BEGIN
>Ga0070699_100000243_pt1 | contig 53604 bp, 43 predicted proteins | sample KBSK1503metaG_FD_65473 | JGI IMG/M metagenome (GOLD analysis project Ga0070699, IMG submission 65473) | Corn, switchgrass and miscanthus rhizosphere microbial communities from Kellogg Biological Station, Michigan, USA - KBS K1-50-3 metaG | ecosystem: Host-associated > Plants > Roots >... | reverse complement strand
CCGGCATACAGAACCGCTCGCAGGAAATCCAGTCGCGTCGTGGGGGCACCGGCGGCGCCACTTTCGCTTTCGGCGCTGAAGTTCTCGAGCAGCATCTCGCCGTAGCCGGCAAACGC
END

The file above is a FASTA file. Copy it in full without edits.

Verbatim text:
>Ga0070699_100000243_pt1 | contig 53604 bp, 43 predicted proteins | sample KBSK1503metaG_FD_65473 | JGI IMG/M metagenome (GOLD analysis project Ga0070699, IMG submission 65473) | Corn, switchgrass and miscanthus rhizosphere microbial communities from Kellogg Biological Station, Michigan, USA - KBS K1-50-3 metaG | ecosystem: Host-associated > Plants > Roots >... | reverse complement strand
CCGGCATACAGAACCGCTCGCAGGAAATCCAGTCGCGTCGTGGGGGCACCGGCGGCGCCACTTTCGCTTTCGGCGCTGAAGTTCTCGAGCAGCATCTCGCCGTAGCCGGCAAACGC